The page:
How I Proceeded
- I got out the treats as described above
- I took Zani alone into my front room alone and cued to get her on mat.
- I did a little mat training with some of the distractions I listed above.
- Then I let Summer, the distraction dog, into the room but stayed focused on Zani and kept the treats coming.
- When I started to do a few more things with Summer, I spoke quietly to her, trying to be as clear as possible that I was speaking to her alone.
- I often turned my back on Zani to cue a behavior for Summer, then turned back to Zani and treated her.
- With my back turned, sometimes I gave hand signals to Summer that Zani couldn’t see.
- I started with Summer doing very easy, calm behaviors with minimal movement. I worked up to more movement, but kept a variety.
- During our second session I did short duration behaviors with Summer, releasing her with “OK,” which is also Zani’s release word. I continued to be careful to speak directly but quietly to Summer. I treated Zani for staying every time I released Summer.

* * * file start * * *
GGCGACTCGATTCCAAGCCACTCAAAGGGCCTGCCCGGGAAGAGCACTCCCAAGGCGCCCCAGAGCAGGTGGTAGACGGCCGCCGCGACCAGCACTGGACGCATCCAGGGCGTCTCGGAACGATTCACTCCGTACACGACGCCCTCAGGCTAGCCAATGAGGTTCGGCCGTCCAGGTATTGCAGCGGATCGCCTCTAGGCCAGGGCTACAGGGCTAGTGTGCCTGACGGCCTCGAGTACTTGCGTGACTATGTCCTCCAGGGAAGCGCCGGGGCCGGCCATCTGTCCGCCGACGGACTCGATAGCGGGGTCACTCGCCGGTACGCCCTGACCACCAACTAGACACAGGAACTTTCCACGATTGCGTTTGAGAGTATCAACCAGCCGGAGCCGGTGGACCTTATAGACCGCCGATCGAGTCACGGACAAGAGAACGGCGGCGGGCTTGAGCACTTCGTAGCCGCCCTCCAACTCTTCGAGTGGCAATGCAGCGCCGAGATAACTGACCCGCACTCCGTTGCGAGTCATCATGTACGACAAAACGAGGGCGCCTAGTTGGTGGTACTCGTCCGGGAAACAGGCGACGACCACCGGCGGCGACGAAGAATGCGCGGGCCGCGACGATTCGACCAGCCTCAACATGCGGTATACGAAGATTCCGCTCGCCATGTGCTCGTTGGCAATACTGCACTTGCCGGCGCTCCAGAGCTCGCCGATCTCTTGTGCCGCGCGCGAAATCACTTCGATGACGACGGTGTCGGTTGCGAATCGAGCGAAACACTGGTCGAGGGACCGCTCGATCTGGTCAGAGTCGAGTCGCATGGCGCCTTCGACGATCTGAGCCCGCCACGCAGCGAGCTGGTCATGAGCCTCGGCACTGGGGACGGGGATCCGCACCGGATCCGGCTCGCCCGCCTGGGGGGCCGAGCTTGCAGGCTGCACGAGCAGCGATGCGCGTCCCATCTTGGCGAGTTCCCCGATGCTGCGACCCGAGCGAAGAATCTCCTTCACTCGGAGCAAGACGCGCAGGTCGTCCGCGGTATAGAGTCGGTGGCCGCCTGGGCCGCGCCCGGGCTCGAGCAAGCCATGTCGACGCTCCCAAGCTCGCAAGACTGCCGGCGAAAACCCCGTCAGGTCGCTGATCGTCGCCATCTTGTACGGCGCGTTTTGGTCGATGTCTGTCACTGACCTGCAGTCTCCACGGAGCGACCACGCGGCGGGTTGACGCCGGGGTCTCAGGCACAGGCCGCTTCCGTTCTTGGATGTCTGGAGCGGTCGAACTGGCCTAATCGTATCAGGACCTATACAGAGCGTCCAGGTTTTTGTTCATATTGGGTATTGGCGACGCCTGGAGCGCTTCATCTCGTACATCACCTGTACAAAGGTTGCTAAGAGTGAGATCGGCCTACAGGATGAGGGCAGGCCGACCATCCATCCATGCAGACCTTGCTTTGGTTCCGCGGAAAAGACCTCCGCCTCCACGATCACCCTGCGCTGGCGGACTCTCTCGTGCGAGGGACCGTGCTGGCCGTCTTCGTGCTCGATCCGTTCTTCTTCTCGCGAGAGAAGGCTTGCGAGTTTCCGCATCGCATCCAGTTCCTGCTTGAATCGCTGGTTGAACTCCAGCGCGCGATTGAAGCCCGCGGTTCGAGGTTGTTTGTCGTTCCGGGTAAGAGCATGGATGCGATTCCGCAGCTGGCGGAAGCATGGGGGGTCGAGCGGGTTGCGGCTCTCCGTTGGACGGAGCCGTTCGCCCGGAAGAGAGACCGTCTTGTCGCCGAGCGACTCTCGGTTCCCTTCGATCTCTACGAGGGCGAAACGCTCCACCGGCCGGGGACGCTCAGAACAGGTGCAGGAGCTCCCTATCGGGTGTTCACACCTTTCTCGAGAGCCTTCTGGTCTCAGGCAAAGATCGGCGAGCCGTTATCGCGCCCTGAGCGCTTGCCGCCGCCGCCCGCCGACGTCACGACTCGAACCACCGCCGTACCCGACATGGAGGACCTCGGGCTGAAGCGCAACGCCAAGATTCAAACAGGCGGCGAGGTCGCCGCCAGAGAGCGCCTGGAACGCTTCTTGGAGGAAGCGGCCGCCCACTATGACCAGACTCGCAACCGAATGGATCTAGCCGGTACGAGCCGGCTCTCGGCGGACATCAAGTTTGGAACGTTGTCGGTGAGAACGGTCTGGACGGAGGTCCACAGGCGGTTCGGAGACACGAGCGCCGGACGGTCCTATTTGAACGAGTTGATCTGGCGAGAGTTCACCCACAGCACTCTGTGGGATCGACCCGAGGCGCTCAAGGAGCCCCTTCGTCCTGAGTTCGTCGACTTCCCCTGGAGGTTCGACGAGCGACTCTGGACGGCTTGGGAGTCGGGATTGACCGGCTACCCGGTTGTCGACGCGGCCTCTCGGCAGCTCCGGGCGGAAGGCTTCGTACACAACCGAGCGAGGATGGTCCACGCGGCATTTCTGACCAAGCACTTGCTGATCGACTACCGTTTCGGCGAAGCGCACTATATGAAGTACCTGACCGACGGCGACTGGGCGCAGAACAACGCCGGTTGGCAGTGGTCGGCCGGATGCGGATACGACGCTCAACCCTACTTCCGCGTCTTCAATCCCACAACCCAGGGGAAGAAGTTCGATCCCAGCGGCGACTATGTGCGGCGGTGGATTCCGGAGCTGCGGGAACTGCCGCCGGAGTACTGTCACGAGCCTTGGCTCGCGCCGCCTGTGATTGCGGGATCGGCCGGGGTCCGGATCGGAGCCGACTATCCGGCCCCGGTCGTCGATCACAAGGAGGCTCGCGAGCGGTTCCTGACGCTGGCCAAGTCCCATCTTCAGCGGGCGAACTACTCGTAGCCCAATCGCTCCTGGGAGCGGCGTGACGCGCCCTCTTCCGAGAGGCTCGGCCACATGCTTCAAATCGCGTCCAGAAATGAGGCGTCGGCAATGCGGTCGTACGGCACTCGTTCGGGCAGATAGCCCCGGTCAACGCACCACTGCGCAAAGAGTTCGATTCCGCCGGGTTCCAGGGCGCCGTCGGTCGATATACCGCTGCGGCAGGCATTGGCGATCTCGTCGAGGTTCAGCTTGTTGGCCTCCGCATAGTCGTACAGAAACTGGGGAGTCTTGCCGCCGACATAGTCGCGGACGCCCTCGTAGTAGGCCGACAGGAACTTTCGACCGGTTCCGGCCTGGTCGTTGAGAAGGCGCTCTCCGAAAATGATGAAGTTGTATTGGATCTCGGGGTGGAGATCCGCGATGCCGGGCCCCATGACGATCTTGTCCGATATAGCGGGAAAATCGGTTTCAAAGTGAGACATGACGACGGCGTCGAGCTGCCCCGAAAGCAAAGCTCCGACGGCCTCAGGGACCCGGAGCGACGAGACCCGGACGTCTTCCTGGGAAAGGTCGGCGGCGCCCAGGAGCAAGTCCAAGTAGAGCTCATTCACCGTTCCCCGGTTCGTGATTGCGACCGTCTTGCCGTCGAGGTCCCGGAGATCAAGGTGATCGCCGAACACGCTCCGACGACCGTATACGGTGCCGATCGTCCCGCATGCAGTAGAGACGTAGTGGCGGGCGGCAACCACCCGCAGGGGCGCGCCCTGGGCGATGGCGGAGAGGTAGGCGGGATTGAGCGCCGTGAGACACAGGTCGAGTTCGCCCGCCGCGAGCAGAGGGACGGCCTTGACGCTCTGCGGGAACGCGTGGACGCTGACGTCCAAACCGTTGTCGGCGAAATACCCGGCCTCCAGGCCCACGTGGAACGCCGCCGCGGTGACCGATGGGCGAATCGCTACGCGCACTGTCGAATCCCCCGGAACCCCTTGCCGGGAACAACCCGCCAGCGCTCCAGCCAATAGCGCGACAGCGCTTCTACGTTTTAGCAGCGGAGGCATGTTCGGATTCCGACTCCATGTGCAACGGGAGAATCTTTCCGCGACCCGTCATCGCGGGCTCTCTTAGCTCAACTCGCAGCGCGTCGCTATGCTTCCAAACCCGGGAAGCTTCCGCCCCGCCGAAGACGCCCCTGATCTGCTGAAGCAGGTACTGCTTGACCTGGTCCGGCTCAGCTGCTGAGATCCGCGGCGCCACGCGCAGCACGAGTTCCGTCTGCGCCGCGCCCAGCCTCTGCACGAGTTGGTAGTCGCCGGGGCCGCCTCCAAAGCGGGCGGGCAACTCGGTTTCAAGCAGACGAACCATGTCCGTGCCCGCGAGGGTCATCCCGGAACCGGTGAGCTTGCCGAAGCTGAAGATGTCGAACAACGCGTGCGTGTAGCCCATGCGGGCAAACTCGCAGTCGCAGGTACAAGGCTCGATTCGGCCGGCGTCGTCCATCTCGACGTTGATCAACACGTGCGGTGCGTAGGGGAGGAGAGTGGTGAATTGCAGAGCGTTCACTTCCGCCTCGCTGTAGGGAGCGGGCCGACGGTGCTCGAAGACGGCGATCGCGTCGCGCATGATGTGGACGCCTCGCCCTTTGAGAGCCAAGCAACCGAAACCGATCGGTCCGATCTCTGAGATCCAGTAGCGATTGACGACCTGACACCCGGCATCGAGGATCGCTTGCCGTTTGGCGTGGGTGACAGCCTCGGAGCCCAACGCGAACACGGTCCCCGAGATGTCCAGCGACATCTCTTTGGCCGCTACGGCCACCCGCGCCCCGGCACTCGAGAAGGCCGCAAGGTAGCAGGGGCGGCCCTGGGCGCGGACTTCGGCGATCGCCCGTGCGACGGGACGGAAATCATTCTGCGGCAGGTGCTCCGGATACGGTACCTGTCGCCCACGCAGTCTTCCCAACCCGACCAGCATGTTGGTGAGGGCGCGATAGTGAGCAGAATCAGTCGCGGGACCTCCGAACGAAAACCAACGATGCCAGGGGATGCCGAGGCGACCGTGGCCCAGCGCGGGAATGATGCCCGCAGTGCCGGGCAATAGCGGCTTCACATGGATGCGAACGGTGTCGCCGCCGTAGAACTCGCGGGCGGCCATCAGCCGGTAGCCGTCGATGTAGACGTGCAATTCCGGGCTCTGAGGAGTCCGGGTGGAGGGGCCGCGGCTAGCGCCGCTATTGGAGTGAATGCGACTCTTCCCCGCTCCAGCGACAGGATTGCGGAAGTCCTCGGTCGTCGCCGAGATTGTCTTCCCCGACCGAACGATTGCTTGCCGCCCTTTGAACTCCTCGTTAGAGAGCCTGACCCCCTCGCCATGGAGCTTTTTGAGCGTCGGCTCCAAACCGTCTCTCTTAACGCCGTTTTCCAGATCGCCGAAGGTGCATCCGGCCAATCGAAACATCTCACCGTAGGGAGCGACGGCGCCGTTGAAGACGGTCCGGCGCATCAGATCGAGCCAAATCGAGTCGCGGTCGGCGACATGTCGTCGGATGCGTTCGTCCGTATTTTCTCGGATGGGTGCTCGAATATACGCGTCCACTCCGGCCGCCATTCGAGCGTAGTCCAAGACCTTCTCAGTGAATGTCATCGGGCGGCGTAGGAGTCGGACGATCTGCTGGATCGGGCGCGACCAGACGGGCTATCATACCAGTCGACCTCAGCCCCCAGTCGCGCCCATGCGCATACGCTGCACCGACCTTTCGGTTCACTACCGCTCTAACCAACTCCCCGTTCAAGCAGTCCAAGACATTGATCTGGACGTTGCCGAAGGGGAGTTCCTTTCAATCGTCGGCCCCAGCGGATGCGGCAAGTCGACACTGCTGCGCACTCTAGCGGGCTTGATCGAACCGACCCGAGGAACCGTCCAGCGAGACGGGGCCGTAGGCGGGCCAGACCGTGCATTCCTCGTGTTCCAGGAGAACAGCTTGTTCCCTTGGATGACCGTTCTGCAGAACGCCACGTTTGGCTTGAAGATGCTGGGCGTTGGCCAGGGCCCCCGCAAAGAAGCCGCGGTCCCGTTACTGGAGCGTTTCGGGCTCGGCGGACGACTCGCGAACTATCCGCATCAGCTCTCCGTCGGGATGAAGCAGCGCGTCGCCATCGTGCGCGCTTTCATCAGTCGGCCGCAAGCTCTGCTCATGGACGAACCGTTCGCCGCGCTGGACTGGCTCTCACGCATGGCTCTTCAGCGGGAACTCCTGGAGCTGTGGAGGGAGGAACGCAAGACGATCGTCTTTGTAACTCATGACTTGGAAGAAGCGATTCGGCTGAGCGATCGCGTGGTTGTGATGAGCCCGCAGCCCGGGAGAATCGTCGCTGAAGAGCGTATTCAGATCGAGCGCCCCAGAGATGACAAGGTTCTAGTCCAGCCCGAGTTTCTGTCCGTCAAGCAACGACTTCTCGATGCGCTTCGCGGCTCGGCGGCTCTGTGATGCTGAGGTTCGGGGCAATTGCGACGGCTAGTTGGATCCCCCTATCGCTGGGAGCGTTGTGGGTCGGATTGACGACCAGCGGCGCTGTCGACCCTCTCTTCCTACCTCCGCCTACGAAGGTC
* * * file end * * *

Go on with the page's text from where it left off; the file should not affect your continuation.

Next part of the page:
- I did my best to be considerate of Summer, the active dog, who was probably getting less attention than normal when we train.
I started this project without having a completely clean system of releases for individual dogs. Ideally, I suppose I would have had that in place. There are several ways to go about this. Patricia McConnell, PhD, the eminent animal behaviorist, reported that her border collies could never learn individual releases from stays of the type, “Luke, OK,” because each dog would release on the “OK.” She instead taught them to release individually on a singsong call of their name (here’s her video demonstration). However, some people do direct separate cues to their dogs using their names. Emily Larlham who recommends this video as a prerequisite to her training multiple dogs video, demonstrates her dogs responding to individually directed cues, and she releases them separately in the latter video.